Eighteen-year-old Anne is ready to leave her beloved Green Gables for university in nearby Nova Scotia. Awaiting her in bustling g Kingsport is Avonlea’s Priscilla Grant. And soon Anne has a new friend as well, Philippa Gordon. Together, the girls take up residence in a charming old cottage called Patty’s Place, where a stray named Rusty – the most forlorn specimen of the cat tribe they have every beheld – steals Anne’s heart.
But it’s not all fun and games. A tragedy back in Avonlea, shattering Anne’s carefree attitude to life, and an unwanted marriage proposal leaves her questioning her future. And then there’s handsome Gilbert Blythe. He has realized the depth of his feelings for her, but does she feel the same way? When a second tragedy is narrowly averted, Anne must decide if she’s finally ready for love.
Please note: this is the third in the Anne of Green Gables series to be discussed on this blog. If you missed parts 1 and 2, please click here to catch up.
Oh university Anne … still turning heads as much as you are rising to the top of your class in your studies. I hadn’t realized until I re-read this book just how social Anne’s life had become! Yes, this is the book that takes Anne away from Green Gables and the Island that she loves and sends her (finally) to university. As Anne settles into life in Kingsport (a blend of Halifax and Annapolis Royal), she encounters old friends while make making new ones. The Anne in this book is still dreamy and romantic, but with a far more serious bent to her now. She takes her studies seriously, and is saddened by the loss of one of her childhood chums. I’ll confess to being a little teary at the Ruby’s loss – even though I knew full well that it was coming.
We’re a little light on details from Green Gables this time around, although some of the letters hint at a change that is coming in the narrative style. While Davey’s curiosity is totally within character, his demands of “I want to know” are enough to make you want to respond with “Because I said so!” – Anne is far more patient than I, it seems! Diana is settling into married life, and the twins are growing. There are some rather disturbing sections regarding hanging a dog and trying to kill a cat with chloroform (why don’t those stay in my memory?), but that’s very much a product of the time.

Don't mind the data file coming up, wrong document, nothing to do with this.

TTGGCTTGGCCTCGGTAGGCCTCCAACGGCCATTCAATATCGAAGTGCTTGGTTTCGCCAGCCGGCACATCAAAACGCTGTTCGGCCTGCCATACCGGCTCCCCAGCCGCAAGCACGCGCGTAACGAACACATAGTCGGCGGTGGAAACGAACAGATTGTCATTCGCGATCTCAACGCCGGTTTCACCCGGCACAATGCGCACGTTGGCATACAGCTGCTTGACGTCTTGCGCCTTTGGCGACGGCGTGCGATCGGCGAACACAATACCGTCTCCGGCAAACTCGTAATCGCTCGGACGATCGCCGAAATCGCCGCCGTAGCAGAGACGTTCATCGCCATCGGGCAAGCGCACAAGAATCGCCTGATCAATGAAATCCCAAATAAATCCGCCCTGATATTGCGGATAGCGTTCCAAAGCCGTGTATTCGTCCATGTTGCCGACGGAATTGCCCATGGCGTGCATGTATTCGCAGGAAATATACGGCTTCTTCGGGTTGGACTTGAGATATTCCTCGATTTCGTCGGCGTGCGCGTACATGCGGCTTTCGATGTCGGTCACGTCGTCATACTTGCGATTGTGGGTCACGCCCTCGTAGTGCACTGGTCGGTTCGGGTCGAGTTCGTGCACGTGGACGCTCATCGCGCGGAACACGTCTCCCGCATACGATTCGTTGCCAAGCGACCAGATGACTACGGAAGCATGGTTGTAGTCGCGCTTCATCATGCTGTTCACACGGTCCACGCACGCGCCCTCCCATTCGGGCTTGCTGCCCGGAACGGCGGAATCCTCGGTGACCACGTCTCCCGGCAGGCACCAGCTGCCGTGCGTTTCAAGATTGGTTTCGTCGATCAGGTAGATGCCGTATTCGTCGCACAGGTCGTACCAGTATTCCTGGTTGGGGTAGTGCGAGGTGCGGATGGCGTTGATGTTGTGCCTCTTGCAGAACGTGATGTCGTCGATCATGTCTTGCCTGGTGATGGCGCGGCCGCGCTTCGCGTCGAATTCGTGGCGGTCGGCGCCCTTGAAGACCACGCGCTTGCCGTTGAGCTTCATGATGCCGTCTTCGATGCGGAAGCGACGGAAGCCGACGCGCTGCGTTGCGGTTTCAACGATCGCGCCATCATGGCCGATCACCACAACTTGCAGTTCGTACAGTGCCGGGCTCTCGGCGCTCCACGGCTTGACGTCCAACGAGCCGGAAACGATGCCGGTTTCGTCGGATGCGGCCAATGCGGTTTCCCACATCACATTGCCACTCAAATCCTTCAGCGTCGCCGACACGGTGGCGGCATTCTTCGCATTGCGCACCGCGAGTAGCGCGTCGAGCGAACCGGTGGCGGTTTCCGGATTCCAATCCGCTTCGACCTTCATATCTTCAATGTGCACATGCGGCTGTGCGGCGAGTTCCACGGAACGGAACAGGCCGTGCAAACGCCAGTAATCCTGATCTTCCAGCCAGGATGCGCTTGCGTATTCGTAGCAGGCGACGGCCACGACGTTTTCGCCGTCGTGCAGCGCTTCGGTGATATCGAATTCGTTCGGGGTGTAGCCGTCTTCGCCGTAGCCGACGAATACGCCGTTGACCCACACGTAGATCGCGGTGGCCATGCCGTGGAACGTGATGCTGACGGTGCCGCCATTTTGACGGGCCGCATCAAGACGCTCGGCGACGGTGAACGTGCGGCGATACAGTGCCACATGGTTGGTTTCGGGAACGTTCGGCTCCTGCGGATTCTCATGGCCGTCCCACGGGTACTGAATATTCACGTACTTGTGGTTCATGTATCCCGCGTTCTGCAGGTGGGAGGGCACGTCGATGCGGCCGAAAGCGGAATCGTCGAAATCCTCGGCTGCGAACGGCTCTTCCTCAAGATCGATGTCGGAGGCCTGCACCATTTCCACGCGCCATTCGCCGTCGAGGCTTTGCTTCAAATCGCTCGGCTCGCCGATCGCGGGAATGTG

This is also the book where Anne’s story turns into a romance. Her relationship with Roy Gardner is slow and charming and everything she wanted it to be … and totally not for her. I remember yelling at her the first time she turned down Gilbert Blythe, and I had the same feelings when I re-read the book; it is so clear that they are meant to be together. I do think that I admired Anne more this time than I likely did in the past; it couldn’t have been easy to turn down what would have been a comfortable marriage, knowing that her options were limited otherwise. Gilbert’s final proposal is lovely and honest and very Green Gables – down to earth yet magical in its own way. There is the potential for happily ever after in those few pages, and if Montgomery had not continued the story after this book, I probably would have been happy with this ending.
Anne of the Island is one of my favourites in the series; this is the book where Anne comes into her own, and her dreams turn into reality. She is still our Anne of Green Gables, but with a maturity and seriousness that demonstrates just how far our little orphan has come. This is the launching point for the next trilogy of books, where Anne starts her journey towards a grown-up relationship that will lead to marriage and children; she truly leaves childhood behind, and while I’m always excited to move onto the next book, there’s also a sense of melancholy that our young Anne is now much more.
Did you read Anne of the Island? Are you joining the readalong? Join Lindsey at Reeder Reads and the rest of us as we read (or re-read) the Anne series over the first eight months of the year.